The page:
The “Yes, But” Syndrome
A friend asks you for advice about a problem she’s having, and every suggestion or idea you offer is met with “Yes, but that won’t work for me because . . .”
You’ve had the experience? I’m sure you have. I think we all have. Sometimes it happens in a one on one situation with a friend or colleague, and sometimes in a bigger arena like at a meeting at work where there is a brainstorming session to help solve a problem, and the suggestions are shut down as fast as they come up.
The “yes, but” syndrome is fear in disguise. Fear of stepping out of your comfort zone, fear of trying something new or different, fear that the problem won’t be solved and so you prevent it from being solved, or fear of success in some cases.
So how do you handle it?
If you are dealing with a chronic offender, who regularly shuts you down as you are offering your best ideas, then don’t bother. It’s not worth your time or energy. You can either avoid those situations or call them out if you feel it’s worthwhile to do so.
If the person in question is someone close to you, you could gently observe back to him what’s happening.
I notice that as I give you my ideas or advice, you tell me pretty quickly why none of them will work. Are you aware of that?
This can be helpful if you are not angry in your delivery, and if the person in question is not prone to being defensive. It can backfire, so you may want to weigh it out a bit and decide if you feel the outcome will be positive or not.
Are you a “Yes, but” person?
If you find yourself lapsing into the “yes but” syndrome, then take a step back and readjust your mindset. Get yourself into a brainstorming mode. That means taking in all ideas offered without making any immediate judgments. Let them sit in your mind awhile and then sift through them to see what might work and what might not.
Here’s some tips to avoid the “yes, but”:
1. Listening doesn’t mean agreement.
Hearing new ideas doesn’t mean that you have to accept or use them. It just means that they are possibilities that could be helpful. Just take them and add them to the list of possibilities. No further action is required until and unless you decide to act on any of them.
2. Have an open mind.
In most cases, there is more than one solution to a problem or more than one way to look at something. Open yourself up to hearing as many possible ideas or solutions as you can without making immediate judgment on what will work. Avoid censoring.
Your goal should be to hear as many possibilities and solutions as you can and just list them in your head, or on paper, for future consideration. You’re not making decisions right now.
3. Allow time for decisions.
When you hear new ideas or someone offers a solution to a problem that seems kind of “out there,” the default reaction is to dismiss it.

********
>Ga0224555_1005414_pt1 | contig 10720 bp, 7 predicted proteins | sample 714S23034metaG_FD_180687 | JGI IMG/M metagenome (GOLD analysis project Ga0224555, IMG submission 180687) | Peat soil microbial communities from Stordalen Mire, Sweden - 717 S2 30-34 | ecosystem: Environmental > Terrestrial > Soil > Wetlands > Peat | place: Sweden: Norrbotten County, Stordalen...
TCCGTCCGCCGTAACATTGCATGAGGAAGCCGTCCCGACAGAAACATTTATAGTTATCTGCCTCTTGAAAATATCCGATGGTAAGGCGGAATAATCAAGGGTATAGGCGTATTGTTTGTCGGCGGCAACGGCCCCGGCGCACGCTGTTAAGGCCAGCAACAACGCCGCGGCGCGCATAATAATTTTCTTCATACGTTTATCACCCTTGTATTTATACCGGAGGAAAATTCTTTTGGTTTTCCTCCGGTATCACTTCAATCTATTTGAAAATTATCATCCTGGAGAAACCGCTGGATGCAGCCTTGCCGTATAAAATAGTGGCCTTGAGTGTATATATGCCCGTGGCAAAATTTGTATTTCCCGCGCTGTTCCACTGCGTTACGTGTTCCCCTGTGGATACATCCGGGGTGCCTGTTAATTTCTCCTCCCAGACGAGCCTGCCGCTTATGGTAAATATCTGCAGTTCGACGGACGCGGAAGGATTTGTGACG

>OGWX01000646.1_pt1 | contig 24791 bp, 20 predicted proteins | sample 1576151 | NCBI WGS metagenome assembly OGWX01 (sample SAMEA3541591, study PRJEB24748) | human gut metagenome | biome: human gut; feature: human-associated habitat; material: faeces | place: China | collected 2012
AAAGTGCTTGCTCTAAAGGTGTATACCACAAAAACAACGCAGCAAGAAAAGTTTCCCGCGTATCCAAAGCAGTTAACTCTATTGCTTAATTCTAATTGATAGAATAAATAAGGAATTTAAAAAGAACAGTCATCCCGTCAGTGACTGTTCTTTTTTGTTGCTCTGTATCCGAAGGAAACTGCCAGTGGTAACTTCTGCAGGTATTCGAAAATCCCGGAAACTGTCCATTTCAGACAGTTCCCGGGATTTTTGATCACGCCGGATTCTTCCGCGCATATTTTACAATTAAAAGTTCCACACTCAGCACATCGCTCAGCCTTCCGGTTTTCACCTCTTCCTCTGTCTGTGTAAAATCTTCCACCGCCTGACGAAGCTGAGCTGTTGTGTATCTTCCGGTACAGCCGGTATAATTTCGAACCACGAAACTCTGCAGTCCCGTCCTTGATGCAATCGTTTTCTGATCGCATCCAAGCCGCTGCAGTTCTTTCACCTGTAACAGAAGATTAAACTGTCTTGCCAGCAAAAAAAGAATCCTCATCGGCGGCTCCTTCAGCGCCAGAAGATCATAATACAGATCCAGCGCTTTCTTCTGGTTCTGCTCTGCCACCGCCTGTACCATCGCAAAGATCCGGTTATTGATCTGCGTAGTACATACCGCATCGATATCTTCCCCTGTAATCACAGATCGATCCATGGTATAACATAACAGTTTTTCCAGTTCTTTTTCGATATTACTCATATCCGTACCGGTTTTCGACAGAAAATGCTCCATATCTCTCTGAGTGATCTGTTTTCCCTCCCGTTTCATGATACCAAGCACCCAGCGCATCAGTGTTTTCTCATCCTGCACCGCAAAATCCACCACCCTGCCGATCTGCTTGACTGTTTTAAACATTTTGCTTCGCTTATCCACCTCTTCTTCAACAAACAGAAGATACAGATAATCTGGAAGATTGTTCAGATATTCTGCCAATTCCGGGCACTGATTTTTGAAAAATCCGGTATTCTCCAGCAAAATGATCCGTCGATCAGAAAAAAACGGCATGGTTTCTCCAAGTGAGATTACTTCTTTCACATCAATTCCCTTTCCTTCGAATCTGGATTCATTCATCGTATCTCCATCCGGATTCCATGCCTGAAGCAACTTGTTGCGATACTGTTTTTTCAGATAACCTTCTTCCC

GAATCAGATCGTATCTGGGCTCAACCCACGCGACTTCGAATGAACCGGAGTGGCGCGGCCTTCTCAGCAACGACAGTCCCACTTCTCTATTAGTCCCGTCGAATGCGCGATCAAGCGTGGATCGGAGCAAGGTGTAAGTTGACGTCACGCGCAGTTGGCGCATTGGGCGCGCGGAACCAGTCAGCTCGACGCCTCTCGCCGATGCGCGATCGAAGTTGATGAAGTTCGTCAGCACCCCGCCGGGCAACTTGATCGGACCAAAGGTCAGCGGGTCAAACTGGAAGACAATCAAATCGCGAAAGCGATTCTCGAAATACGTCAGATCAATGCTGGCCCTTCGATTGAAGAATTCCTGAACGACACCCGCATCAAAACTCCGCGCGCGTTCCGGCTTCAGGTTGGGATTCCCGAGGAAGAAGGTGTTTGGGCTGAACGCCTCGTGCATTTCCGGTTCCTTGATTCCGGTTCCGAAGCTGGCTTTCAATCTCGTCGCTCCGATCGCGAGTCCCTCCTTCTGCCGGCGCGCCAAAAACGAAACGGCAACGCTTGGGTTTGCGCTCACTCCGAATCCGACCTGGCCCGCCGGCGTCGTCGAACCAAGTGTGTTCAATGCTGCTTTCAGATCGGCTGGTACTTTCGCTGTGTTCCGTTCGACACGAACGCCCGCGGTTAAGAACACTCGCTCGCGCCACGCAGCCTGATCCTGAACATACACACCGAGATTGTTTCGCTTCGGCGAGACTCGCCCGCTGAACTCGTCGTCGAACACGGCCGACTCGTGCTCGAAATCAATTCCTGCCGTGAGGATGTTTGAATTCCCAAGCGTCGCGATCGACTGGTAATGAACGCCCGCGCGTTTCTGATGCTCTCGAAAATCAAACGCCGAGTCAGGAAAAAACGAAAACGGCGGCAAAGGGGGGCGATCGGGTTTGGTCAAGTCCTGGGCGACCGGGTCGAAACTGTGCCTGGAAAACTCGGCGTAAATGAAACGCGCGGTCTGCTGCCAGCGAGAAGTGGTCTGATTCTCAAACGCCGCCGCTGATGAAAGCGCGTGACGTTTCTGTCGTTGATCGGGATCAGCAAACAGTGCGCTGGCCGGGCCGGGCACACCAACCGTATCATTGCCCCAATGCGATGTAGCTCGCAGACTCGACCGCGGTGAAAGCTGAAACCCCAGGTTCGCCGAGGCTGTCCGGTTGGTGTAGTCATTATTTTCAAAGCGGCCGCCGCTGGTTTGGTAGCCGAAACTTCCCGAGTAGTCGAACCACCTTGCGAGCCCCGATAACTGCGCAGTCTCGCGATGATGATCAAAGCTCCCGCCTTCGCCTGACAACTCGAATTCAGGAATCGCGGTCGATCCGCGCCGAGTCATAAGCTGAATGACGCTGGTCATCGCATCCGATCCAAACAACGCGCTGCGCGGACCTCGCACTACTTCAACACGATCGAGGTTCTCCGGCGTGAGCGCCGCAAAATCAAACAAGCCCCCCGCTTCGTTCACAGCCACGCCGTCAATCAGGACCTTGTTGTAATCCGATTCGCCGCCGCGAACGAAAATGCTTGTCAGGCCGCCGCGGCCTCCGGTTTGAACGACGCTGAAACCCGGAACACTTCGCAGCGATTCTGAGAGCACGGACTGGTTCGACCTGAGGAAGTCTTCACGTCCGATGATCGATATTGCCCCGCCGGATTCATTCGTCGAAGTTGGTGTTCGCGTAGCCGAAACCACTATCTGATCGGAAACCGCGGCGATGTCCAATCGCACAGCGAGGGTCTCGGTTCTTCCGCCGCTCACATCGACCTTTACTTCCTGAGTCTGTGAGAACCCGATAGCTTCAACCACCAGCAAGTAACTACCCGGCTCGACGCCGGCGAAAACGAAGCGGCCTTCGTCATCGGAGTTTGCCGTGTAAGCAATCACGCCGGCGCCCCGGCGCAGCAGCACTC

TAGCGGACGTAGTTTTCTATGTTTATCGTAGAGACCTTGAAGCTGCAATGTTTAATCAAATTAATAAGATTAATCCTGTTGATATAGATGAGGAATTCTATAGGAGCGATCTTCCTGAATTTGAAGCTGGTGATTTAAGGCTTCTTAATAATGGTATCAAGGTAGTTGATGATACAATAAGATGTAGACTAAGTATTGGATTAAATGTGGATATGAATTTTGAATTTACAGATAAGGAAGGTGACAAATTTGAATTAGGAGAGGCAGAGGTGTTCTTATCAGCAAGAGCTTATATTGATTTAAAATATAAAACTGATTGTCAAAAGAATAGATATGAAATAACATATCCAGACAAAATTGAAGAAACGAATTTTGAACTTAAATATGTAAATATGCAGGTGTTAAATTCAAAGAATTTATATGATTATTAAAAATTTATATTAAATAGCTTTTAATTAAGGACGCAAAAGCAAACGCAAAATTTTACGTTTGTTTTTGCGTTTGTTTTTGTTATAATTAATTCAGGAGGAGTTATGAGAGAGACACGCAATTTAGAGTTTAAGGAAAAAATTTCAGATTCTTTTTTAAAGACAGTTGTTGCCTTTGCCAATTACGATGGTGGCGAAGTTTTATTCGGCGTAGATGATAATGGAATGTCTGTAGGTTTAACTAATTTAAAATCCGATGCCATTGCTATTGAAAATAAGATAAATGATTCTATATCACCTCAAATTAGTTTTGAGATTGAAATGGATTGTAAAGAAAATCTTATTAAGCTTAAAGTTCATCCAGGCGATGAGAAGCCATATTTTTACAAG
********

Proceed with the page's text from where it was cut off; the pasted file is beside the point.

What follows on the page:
This is a mistake. Sometimes those ideas end up being the best solutions.
Take everything in and then let it sit. Our minds can work wonders if we allow the time necessary for all of the connections and patterns to come together to give us answers.
You know how sometimes you struggle with a problem and then you sleep on it, and the answer appears in the morning? That’s because the subconscious is working for you and connecting the dots you couldn’t see initially. Allow time if you can before making snap decisions.
4. Check your fear at the door.
Fear is our worst enemy. It can be subtle. If you have a problem that feels urgent, you can become afraid that no solution will appear, and so you shut down any possibility without real consideration.
You may also be afraid of branching out and trying something new. Actually, this occurs a lot. People love their comfort zones, even if they are constricting or dysfunctional.
Ask yourself if fear is keeping you from hearing or trying different solutions that could be effective for you.
5. Identify your comfort zones.
I alluded to this one already in the one above, but it bears a little more attention. It is very useful to really take a look at comfort zones. People’s natural tendency is to stick to patterns they’re used to, even if the patterns are not healthy.
You’ve heard of the lottery winner that ends up going broke. He was used to being poor and so unconsciously recreated that situation even when having the opportunity to be rich for a lifetime. His comfort zone was struggling with money.
When you find yourself using “yes, but”, and especially if you use it often, ask yourself what comfort zone you are protecting. Just because you’re used to something doesn’t make it good. You won’t change, however, until you identify the problem and make a conscious decision to change it.
What are your comfort zones?
Leave a comment. I’m always happy to hear your take on the subject, or solutions you’ve tried that work for you.